When historians consider the 20th century as it turned into the 21st, what will they find unique. I’m looking forward to others’ opinions. What are deep and permanent changes? What are minor and transient ones? I’ll throw out my opinion, though it isn’t original; Henry Adams posited it as the last century began.
That century millions were slain by an inhuman, omnipotent, omnipresent state striving to produce a faceless utopia. But this characterized Rousseau and the French Revolution; it, too, smothered history and the individual. We said “never again”, but this opportunistic virus pops up, still, over and over again. Making Hitler its face, we opened ourselves to new Stalins and Maos and Castros and Chavezes. Modern ideologies, old religions – we’ve seen both “perfect” (cleanse) the world through mass murder. Would that it were unique and transient, though maybe these particular virulent forms are.
Practical science produced medicines that made both childhood and old age safer places. Research led to abundant food. Research and engineering protect us. Man can plan and science enlarged to strengthen those plans: compare the deaths in Galveston in 1900 to those from Harvey. Hurricanes remain powerful but man’s ability to learn and construct meant Houston’s medical center was protected by this century.
And the dynamo: energy made cars and planes move, energy warms and cools us, cleans our houses and powers our businesses. It has made us more travelled and less rooted; it produced a world of goods and art and information that our forefathers could not have imagined. Ordinary people labor less and live in more comfort than imaginable to the tip of the upper class a century ago. Having enough to eat and a roof over our heads produces an equality we take for granted. For thousands of years, the only energy was man’s; now, our world mines energy. We worry whether truckers displaced by robots can find work – the idea of servitude let alone slavery is far from modern minds.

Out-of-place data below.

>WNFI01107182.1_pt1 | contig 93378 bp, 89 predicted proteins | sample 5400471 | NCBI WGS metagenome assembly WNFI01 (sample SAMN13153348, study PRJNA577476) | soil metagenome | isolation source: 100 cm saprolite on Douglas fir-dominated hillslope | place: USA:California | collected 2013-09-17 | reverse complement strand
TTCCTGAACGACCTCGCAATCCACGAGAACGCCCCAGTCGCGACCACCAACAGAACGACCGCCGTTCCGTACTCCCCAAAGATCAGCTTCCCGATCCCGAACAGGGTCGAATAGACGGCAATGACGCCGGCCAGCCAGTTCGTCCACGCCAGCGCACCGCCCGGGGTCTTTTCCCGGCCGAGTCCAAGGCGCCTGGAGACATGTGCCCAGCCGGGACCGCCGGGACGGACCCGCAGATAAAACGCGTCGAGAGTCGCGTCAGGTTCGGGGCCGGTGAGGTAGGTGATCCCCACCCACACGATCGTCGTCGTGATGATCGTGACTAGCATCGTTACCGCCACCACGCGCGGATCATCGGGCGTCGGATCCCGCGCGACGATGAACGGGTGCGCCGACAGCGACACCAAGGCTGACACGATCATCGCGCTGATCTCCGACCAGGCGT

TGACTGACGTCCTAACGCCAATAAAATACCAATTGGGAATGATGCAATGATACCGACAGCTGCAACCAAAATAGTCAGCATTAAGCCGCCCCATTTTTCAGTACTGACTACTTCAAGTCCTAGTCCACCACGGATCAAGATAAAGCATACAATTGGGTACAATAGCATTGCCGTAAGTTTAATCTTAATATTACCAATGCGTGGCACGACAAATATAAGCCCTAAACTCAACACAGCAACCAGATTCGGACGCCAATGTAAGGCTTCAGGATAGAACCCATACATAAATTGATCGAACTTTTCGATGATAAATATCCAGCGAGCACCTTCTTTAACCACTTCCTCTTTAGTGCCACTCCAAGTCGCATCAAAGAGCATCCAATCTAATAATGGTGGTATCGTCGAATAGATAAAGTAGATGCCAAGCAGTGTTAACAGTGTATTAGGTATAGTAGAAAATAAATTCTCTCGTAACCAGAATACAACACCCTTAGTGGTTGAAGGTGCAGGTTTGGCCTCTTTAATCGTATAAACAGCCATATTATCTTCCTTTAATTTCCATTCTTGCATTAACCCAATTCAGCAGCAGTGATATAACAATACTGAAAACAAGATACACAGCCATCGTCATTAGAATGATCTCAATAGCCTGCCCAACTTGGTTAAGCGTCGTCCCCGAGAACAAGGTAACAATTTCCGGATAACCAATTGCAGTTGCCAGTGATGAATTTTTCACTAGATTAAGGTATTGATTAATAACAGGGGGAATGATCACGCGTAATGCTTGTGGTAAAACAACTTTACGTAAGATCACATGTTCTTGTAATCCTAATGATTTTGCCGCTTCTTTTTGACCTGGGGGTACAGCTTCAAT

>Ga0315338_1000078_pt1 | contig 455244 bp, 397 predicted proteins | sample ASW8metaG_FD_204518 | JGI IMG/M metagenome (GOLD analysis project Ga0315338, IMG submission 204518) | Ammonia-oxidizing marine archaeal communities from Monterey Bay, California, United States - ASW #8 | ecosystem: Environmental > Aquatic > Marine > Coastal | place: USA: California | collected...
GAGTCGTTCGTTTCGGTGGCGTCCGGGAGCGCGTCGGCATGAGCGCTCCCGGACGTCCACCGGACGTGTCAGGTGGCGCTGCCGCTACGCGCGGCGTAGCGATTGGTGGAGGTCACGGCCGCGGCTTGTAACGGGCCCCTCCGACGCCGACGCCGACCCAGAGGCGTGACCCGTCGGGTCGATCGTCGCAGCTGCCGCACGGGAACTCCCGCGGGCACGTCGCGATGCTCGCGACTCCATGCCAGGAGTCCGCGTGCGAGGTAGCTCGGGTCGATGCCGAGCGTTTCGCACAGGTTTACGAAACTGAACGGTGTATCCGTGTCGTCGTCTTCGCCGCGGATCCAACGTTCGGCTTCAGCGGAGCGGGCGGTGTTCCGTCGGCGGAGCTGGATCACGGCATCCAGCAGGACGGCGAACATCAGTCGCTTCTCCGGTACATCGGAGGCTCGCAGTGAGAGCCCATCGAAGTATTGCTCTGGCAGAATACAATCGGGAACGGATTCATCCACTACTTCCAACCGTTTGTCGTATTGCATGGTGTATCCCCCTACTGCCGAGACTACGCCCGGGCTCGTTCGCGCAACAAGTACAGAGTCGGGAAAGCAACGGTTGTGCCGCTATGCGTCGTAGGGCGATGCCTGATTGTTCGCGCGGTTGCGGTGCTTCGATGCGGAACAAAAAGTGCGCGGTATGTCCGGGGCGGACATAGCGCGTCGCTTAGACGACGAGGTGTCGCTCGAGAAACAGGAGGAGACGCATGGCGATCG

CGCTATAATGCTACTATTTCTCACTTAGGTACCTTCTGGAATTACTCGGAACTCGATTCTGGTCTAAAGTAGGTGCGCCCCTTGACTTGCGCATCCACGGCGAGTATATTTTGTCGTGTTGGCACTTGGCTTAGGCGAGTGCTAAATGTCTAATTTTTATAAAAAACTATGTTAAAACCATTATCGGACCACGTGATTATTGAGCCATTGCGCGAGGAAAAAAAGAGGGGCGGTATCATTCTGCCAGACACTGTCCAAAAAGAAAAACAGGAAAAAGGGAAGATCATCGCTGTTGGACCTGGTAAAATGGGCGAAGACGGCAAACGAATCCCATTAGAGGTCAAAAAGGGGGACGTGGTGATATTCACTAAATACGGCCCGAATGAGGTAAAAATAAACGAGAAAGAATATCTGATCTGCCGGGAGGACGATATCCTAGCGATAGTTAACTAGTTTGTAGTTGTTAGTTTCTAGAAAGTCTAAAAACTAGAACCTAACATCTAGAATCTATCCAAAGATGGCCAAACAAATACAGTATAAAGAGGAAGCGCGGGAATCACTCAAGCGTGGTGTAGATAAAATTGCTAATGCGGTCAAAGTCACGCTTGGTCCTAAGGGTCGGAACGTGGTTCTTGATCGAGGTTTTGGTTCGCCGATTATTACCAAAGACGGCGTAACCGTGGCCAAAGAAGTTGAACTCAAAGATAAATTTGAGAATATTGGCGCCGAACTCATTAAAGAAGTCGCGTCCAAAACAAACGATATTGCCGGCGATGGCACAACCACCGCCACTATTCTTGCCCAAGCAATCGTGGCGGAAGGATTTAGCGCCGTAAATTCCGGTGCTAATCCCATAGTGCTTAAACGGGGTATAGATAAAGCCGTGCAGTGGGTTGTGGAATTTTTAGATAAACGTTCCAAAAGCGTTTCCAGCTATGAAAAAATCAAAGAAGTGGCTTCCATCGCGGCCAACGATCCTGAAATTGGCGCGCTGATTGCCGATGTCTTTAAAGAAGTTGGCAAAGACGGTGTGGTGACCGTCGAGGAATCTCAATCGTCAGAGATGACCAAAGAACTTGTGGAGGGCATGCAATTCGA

But surely the strangest change has been our perception of ourselves and our relation to nature and fate. And stranger still, seeing as inconsequential (or destructive) that traditional first question – boy or girl? I can’t imagine that the truly absurd belief that gender is more concept than biology will stand. But it is symptom: we don’t confront nature.
Will we ever see sex as we did before? The twentieth century decoupled sex from procreation – we believed we had control. A child really seems a choice. And the gifts of our time reinforced each other. With energy, an extra child became a mouth to feed rather than hands in planting and harvesting. Prosperity meant a child was likely to leave the household and the household economy before productive skills were honed and that old age was travelling, as few roofs house three or four generations. All this is not just a change from history but leads to an alienation from it. We just don’t know it as we did when we worked beside our parents in the field or nursed a grandmother in the bedroom upstairs.
So, we entertain ourselves with scandals of Hollywood and Congress. And we see threats – quite real ones – from North Korea, Russia, China, Iran. We worry Congress will be ineffectual in lifting the yoke of a national health care system or of the government owned “monuments”, of cleaning out our tax code and lowering our taxes.
We worry about all of that. But the truth is, if we are attracted to the barren world we seem to be choosing then any weapons aimed at our heartland will be like the corpse on yet another version of Agatha Christie’s Orient Express, overkilled.